NEWS that sports venues in England will see the return of fans, in limited circumstances, has raised our hopes that we too might get to see a return to some live action on this side of the Irish Sea.
British Prime Minister Boris Johnson announced, to the House of Commons, that fans will be allowed back to watch live games once their national lockdown ends on December 2.
However, fans' anticipation of getting to see their heroes in the flesh again was tempered by the requirements that it will only happen depending on infection rates, the geographical areas of the stadiums, and on which tier each venue resides.
In Tier 1, the lowest category of restriction in England, 4,000 spectators or 50% of capacity for outdoor events will be allowed to attend, whichever is lower. While 2,000 or 50% of capacity can return for indoor events.
The second level Tier 2 will allow 2,000 spectators or 50% capacity outdoors, whichever is lower, and 1,000 or 50% of capacity indoors.
The highest level, Tier 3, will see the ban on all spectators remaining.
Johnson did warn though that, come the end of the lockdown, that it is likely that towns, cities and local authorities would be placed in higher tiers than before they went into lockdown.
So while Manchester United may become the first side to see 4000 fans return to Old Trafford for their Champions League encounter with PSG, their near-neighbours Liverpool may not have any fans at all at their matches, as Merseyside was already at a higher tier infection rate even before they went into lockdown.
Matchday fans will also likely be quite partisan, as strict rules on travelling between regions in different tiers will make it difficult for any fan to attend an away game.
One would assume that a return of their fanbase would be welcome news for the clubs of the Premier League. After all, they haven't seen spectators at their grounds since last March. But surprisingly, some have indicated that they might reject the chance to welcome fans back into their grounds next week due to concerns over cost and the absence of a roadmap towards full capacity crowds.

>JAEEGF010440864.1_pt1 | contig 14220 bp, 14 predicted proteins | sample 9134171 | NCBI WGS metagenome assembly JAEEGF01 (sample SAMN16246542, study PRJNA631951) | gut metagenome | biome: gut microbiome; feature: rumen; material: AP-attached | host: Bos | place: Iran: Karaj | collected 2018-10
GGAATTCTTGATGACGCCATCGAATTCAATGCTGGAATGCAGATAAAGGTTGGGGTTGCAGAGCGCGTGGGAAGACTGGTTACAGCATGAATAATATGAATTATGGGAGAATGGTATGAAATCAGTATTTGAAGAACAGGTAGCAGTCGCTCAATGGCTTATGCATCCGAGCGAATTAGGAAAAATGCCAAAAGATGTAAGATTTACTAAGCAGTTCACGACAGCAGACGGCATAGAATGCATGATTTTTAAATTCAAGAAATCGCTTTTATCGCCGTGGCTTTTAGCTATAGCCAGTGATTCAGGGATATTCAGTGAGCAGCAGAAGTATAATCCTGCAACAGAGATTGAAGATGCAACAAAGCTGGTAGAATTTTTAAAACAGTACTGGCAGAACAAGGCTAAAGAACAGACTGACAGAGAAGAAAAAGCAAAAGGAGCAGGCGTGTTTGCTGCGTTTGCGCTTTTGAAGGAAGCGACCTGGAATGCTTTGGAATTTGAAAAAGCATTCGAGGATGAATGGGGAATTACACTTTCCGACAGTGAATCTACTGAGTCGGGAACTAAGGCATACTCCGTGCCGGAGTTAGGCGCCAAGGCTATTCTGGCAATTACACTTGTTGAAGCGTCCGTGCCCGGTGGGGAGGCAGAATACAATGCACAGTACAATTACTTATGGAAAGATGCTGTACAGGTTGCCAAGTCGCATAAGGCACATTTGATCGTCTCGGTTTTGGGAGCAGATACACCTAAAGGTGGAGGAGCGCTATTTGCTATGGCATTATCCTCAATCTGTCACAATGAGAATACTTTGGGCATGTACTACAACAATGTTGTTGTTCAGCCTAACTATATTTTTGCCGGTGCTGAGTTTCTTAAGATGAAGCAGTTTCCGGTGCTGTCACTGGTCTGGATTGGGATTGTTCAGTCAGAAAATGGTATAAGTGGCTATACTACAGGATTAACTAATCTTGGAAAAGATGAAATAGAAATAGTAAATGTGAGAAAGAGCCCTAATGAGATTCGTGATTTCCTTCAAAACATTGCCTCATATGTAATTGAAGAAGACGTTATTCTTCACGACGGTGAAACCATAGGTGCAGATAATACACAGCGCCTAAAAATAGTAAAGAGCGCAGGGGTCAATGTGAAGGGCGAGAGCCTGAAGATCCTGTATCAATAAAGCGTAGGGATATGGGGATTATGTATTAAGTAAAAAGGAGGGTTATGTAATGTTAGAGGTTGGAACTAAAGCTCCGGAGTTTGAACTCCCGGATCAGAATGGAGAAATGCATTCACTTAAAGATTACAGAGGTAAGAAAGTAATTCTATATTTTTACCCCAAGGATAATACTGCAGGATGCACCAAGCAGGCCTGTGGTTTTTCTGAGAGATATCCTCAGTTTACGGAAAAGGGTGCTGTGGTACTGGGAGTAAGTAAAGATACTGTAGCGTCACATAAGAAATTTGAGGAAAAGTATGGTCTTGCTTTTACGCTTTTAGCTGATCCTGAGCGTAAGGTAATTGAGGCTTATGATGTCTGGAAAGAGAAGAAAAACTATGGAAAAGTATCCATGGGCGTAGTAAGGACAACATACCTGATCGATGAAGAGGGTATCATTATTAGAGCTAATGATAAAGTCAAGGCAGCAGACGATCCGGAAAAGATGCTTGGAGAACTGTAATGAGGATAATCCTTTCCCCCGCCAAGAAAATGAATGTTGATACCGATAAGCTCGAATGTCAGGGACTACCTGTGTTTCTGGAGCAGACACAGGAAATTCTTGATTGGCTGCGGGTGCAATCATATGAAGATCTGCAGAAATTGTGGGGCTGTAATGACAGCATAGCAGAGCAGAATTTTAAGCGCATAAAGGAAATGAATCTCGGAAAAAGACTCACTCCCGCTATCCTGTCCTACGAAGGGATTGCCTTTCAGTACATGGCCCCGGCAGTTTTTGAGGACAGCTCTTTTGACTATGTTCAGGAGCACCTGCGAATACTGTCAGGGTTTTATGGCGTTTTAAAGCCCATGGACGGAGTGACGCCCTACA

The requirements to provide added security, increased stewarding, and disinfecting control areas, while at the same time not been able to cash-in on any extras like food and drink sales, as well as merchandising, would see all 20 top-flight clubs lose significant sums money even if they admitted the maximum number of 4,000 fans, which is far from guaranteed.
It is estimated that at least 10,000 fans are required for a club to break even on a game that grows larger the bigger the stadium.
There may be pressure, however, on the cubs to reward the long-suffering fans a chance to return to enjoy the live game experience but without alcohol on sale at the venue and controls on congregating and singing, one wonders will it be as enjoyable an experience as it was pre-pandemic anyway.
The Premier League clubs are desperate to see if the British government will enlighten them into how soon they will get back to a full reopening of their stadiums to their fans. If the status quo remains and they are left without any clear pathway to full attendance, then they may not be so keen to open in a piecemeal manner.
Sporting authorities here in Ireland will be closely looking at how events will play out in the UK. While there hasn't been the clamour to get fans back here, especially since the end of the League of Ireland, there is still an interest, maybe more from fans than the sports themselves, to give people a chance to see games in person again.
With all the excitement of the knockout season of football and hurling this year, wouldn't it be great that some fans got the chance to see the All-Ireland semis and finals in Croke Park? In an 85,000 seater stadium, one would think that an eight to 10,000 crowd would be a situation that the GAA could accommodate safely for what is already one of the most unusual of sporting years to come along in a 100 years.